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Vashon Island, Washington, United States
Please check out my Etsy shop at www.etsy.com/people/EmeraldApotcalypse. I will be posting what I'm working on, tutorials I have used and ones I have created. Also expect to see the finished products and how to get them. Thanks for stopping by.

Monday, October 24, 2011


Iina, 19, Hel-looks.com

Woven Top Tutorial

Feeling weird since I have not actually sat down to make something in a couple of weeks, been busy trying to get my parents house into ok shape before me and E move out in January.  Still want to keep gathering ideas to keep me thinking.  As i go through the piles and piles of materials I have...hoarded for a couple years there are so many great patterns of fabrics I have that are too small to do much with.  I think if I found a solid color top like the one they used and mix the crazy pattern strips I have it would look noice brah.
 Blah blah blah here is the tutorial.

*find yourself an worn-in top.

*lay the top flat on your workspace. begin cutting from the base of the shirt to the top in 1 & 1/2 to 2 inch strips, leaving the waist band in tact. cut only to the shoulder seam and to the base of the neck. some of your strips with curve towards the shoulder seam. i worked from the side seam in, measuring towards the center in order to get semi-even strips. do not cut the side seam: that it where you’re going to attach your fabric.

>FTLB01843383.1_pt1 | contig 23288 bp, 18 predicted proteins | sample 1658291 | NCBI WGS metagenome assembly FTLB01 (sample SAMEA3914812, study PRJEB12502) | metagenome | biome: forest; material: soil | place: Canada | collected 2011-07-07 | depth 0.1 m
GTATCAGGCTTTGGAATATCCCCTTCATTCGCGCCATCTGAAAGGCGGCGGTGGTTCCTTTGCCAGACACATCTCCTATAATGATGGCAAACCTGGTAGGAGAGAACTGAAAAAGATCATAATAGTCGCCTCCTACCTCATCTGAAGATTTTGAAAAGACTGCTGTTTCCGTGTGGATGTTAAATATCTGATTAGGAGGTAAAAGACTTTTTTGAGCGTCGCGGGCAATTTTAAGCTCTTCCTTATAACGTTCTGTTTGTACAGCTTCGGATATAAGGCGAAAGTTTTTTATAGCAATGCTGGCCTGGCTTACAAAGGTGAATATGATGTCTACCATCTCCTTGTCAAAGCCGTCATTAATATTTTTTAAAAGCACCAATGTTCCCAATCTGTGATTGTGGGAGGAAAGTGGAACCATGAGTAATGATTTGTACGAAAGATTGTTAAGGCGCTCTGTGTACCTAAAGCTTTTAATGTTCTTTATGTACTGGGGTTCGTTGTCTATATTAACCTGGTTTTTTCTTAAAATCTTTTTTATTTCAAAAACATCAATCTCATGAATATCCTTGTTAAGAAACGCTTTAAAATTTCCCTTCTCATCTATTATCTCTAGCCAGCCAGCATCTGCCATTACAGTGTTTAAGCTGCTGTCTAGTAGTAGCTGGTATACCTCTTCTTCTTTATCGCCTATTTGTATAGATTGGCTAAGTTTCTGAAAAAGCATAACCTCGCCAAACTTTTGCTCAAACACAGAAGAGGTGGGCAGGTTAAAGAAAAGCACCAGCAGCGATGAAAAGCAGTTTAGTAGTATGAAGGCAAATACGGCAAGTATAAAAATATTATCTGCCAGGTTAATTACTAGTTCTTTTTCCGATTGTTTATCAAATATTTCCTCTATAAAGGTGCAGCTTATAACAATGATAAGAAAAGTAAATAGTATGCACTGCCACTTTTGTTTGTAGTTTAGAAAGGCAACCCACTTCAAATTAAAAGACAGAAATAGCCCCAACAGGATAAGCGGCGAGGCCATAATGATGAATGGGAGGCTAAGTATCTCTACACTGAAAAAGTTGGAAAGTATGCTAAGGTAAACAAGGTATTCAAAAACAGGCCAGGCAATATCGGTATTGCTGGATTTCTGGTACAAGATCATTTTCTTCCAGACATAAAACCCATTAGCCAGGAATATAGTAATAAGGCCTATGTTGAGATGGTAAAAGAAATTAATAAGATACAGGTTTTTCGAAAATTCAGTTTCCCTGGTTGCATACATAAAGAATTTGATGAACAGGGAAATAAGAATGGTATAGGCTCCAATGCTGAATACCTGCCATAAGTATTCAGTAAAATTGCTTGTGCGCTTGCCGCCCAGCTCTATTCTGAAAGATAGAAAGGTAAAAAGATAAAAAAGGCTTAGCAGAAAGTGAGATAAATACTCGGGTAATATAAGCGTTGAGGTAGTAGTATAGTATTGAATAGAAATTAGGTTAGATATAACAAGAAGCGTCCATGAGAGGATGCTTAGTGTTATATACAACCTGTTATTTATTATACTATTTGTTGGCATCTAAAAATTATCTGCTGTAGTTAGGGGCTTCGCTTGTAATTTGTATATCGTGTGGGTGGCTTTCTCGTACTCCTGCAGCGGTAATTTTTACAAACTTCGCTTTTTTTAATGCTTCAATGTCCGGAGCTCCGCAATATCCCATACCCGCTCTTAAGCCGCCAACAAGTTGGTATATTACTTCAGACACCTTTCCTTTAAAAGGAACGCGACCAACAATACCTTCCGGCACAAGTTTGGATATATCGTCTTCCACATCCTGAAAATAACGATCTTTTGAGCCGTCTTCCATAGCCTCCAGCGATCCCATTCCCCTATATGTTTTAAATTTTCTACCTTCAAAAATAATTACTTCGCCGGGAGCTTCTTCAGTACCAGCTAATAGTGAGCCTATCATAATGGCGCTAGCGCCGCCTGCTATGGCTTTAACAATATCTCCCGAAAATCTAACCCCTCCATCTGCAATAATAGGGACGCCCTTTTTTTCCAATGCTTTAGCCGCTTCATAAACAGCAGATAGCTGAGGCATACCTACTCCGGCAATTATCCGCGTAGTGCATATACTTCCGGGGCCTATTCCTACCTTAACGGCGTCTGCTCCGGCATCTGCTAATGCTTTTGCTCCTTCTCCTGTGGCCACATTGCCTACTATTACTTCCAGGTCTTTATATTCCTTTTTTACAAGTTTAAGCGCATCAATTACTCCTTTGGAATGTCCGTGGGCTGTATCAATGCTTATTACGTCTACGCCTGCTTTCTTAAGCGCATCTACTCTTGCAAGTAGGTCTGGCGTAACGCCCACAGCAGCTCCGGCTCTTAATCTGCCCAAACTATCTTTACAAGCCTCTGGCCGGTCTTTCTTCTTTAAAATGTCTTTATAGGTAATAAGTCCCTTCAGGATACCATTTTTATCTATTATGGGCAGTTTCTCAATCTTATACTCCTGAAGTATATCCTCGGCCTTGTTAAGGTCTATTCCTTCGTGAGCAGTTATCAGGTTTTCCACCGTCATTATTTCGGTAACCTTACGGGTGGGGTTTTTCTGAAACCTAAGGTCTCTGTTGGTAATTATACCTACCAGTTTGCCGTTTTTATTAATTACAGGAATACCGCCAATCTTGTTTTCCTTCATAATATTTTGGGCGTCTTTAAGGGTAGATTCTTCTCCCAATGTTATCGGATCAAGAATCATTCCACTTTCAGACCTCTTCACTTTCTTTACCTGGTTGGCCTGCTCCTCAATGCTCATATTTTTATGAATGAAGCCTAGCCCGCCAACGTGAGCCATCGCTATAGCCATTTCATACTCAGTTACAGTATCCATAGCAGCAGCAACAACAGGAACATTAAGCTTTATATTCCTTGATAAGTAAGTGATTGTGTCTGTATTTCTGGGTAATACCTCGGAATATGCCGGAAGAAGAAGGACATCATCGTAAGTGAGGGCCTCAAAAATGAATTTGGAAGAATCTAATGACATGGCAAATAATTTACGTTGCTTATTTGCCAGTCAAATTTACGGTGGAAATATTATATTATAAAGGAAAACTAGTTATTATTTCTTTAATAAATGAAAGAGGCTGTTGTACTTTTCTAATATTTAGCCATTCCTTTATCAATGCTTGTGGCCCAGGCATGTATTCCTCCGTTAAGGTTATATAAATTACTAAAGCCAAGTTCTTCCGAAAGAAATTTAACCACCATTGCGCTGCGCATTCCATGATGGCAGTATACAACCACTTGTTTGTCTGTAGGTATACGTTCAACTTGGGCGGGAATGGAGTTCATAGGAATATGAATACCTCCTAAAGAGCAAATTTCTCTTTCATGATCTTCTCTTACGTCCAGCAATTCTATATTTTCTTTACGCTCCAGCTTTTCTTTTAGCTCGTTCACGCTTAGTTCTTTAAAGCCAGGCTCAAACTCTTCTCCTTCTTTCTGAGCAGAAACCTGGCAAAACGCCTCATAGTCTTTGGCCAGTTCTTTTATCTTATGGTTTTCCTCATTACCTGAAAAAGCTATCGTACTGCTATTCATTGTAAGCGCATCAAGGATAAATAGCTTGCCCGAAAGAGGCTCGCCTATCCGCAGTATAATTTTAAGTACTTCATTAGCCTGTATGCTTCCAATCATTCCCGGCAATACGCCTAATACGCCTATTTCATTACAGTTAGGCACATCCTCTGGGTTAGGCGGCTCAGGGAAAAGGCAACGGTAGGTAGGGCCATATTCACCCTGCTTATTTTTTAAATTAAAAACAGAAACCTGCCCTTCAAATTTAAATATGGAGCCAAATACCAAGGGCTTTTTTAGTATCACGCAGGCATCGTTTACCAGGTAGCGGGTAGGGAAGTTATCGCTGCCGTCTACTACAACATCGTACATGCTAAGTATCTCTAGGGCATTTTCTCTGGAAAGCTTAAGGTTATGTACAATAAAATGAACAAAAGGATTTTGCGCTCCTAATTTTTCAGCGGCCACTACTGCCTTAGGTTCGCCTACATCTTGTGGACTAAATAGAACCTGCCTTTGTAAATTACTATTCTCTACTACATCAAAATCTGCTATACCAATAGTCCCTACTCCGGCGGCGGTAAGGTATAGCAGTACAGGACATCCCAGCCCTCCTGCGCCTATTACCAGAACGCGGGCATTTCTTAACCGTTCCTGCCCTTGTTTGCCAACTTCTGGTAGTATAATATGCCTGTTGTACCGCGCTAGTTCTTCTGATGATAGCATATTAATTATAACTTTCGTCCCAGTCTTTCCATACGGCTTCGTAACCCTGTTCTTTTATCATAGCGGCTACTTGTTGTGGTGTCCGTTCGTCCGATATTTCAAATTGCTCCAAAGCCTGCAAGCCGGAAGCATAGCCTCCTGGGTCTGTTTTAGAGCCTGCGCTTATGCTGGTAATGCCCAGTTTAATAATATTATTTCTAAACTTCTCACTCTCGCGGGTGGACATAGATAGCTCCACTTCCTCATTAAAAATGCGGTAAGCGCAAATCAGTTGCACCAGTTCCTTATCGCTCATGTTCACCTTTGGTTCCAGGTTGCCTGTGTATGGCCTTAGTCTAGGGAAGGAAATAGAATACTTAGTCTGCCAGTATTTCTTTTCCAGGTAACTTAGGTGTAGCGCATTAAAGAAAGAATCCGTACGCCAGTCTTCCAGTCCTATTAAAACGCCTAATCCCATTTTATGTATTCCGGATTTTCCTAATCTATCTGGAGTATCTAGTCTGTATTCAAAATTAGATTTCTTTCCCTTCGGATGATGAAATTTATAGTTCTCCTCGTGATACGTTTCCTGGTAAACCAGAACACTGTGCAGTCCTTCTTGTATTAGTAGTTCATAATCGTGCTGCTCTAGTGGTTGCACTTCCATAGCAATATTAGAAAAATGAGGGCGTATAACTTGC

*use a contrasting fabric of similar weight/stretch. i used a knit mesh in cream. you don’t need much: i used about a quarter of a yard. (you could even cut up another used/worn shirt if you’re looking to down-size your wardrobe: make 1 shirt from 2.)

*with right sides together, cut 1 & 1/2 inch strips. i cut 10 strips. depending on the size of the shirt and how tight you want it woven, you can add more or less. the fewer the strips and/or longer the strips, the more you can see through the weave.